Dude, where's my Liberal?

If there's one British Columbian who can understand the plight of David Emerson, it's former Powell River-Sunshine Coast MLA Gordon Wilson. In 1987, Wilson led the provincial Liberal party. After a love scandal, he formed his own party, the Progressive Democratic Alliance. Then, in 1997, he accepted a cabinet post with the provincial New Democratic Party.

"Emerson is not only dealing with the resentment of the Liberal types," Wilson told the Straight in a phone interview from Powell River, recalling his own insider experience, "but he has to contend with the people within the Conservative party, because he took precedent over them for a cabinet post. He's going to have an uneasy ride from both camps."

To Wilson, there's nothing inherently unethical about changing parties. He blames the hoopla over Emerson's defection on the timing: right after the election. But as Canadian history shows, federal politicians frequently end their terms with a different party than the ones they were elected with.

Famous and infamous federal party changers

» In September 1868, Jamaican-born Nova Scotia judge Stewart Campbell became Canada's first switcher-just 14 months after Confederation. He changed from Anti-Confederate to Liberal-Conservative.

» Joseph Henri Napolean Bourassa dropped the Liberal party and became an Independent in 1900 to protest Canada's role in the South African war.

» To protest conscription in the First World War, Honoré Achim crossed the floor from the Liberals to the Conservatives in 1917.

» George William Andrews dropped the Liberals and became an Independent over the party's handling of the Winnipeg General Strike of 1919, during which Mounties beat workers, killing two of them.

» In 1922, Progressive Joseph Binnet became a Liberal because he lacked confidence in his party.

» The first woman elected to the House of Commons, Agnes MacPhail, changed from the Progressive party to the United Farmers of Ontario- Labour in 1935.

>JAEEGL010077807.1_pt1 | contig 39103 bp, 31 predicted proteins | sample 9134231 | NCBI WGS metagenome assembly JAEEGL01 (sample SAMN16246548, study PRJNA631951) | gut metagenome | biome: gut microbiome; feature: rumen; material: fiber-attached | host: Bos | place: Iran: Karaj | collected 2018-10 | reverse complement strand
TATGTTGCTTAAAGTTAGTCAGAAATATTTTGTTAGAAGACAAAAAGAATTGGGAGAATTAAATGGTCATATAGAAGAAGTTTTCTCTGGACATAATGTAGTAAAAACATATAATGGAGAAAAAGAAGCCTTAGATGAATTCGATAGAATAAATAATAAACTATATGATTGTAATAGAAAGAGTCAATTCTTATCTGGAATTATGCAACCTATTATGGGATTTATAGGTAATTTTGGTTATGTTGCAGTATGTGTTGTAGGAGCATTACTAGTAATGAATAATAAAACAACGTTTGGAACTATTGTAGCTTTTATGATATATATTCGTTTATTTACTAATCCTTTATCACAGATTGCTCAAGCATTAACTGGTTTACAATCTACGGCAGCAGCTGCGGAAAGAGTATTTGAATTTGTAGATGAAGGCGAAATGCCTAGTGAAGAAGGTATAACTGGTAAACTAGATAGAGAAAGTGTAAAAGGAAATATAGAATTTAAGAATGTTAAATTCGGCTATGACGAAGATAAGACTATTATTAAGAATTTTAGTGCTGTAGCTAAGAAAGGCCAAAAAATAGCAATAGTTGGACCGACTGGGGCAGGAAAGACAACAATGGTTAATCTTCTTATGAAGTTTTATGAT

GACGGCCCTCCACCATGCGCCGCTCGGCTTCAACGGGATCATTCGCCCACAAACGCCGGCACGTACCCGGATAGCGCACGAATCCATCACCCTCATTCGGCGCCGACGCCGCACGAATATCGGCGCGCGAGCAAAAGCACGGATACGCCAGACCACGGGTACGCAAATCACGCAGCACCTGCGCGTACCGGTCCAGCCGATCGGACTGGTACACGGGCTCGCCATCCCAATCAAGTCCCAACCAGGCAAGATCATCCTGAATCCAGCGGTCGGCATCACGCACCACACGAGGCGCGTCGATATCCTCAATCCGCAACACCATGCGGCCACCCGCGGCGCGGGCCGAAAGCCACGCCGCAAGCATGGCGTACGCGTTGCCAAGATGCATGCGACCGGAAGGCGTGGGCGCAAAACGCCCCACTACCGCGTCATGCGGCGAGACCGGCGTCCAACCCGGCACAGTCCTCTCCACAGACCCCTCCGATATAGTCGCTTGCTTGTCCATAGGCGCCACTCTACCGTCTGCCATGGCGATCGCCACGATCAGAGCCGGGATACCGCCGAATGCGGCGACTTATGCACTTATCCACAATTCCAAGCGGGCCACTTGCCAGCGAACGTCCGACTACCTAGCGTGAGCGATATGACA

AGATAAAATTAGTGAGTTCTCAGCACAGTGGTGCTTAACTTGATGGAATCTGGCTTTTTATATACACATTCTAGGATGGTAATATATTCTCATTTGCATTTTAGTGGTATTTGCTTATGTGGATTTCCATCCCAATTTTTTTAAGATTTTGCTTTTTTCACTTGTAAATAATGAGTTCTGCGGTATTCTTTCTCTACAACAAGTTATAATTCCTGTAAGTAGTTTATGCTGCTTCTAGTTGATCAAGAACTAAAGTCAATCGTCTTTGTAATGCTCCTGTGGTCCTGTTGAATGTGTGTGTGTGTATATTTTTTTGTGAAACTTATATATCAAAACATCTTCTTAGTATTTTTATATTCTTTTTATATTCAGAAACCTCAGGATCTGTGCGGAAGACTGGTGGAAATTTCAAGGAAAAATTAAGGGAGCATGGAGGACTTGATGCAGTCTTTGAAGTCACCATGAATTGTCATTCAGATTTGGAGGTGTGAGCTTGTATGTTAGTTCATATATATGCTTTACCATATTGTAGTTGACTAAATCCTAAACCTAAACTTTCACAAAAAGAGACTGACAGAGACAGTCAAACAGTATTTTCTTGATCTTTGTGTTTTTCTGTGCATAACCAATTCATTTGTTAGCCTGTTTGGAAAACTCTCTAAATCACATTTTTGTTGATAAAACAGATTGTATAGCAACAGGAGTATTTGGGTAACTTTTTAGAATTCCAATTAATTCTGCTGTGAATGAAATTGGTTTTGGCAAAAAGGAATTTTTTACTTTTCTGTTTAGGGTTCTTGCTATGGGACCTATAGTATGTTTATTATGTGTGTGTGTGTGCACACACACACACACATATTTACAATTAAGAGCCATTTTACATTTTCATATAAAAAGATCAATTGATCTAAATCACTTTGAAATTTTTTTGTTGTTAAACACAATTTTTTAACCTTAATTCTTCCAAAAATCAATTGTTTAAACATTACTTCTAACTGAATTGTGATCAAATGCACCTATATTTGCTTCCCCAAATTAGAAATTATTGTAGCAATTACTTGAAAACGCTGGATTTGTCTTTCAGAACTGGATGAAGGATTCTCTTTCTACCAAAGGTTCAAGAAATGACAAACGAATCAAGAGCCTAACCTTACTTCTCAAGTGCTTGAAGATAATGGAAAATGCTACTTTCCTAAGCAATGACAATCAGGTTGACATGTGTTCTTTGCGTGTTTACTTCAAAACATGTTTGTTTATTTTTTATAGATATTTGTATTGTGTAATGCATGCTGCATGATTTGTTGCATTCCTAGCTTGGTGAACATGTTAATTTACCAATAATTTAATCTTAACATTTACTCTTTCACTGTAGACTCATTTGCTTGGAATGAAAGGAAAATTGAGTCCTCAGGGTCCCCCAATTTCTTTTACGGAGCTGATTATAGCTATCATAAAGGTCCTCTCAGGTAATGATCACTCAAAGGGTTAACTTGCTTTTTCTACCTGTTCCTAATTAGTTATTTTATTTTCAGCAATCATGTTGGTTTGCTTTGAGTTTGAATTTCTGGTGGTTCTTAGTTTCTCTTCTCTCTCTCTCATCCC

» Gilles Duceppe changed from Independent to the Bloc Québécois-the party he now leads-four months after he was elected in 1990.

» Lucien Bouchard, onetime Bloc Québécois leader, switched from Progressive Conservative to Independent in 1990, then to the Bloc seven months later.

» Founding member of the Reform Party Deborah Grey left the Canadian Alliance in 2002 to sit as an Independent.

» Former prime minister Joe Clark changed from Conservative to Independent in February 2004.

» Belinda Stronach crossed the floor in 2005, from Conservative to Liberal.

Source: the Library of Parliament senators and members Web page (www.parl.gc.ca/information/about/people/house/HofCChange.asp?lang=E )

Since 1867, 243 members of Parliament have crossed the floor, been kicked out of their caucus, or changed parties. Since 2000, eight B.C. MPs have shuffled: Emerson; Chuck Cadman; Keith Martin; Jay Hill; Grant McNally; Val Meredith; Chuck Strahl; and Joe Peschisolido.

In Vancouver, COPE's Raymond Louie, Tim Stevenson, and Jim Green effectively created their own coalition in council last term and ran as Vision Vancouver candidates in November 2005.

But if this happens all the time, why the uproar?

Jean Barman, a UBC education professor, told the Straight that the NDP is "fuelling the fires". She also said that the way the British parliamentary system evolved, voters are confused about whether they're electing a person or a party.

"They're expected to be puppets," she said. "You could run a dog or a clown, as long as that dog voted a certain way. If you're voting for a person, there has to be some human allowance."

Barman pointed out that many voters and the media are assessing the move as a matter of principle. "But when you look at the history, those principles only exist when you need them. Those on the left want to forget about Buzz Hargrove," she said, referring to the long-time NDPer who urged Canadians to strategically vote Liberal in the January 23 election and who got suspended from the NDP as a result.

There's a subtext to all this talk about ethics, Richard Cavell, the director of the International Canadian Studies Centre at UBC, told the Straight. First, the voters do not just feel betrayed by Emerson, he said, they feel betrayed by the whole Canadian political system. Emerson's comment that the Liberals and Conservatives are moving closer and closer together upset voters because "he's put his finger on a horrible truth."

Voters, he noted, no longer know who to trust. In addition, unlike some floor crossers in Canadian history, Emerson did not defect to help his riding or follow his own principles, he said.

"He switched parties for power," Cavell said. "He's become the minister of international trade. What do the poor people of Kingsway have to do with international trade? They want to get the hookers off their streets and that thing [apartment complex] built at Kingsway and Knight so they can start cleaning up their neighbourhood."

Gordon Wilson summed up B.C. politics as a "blood sport".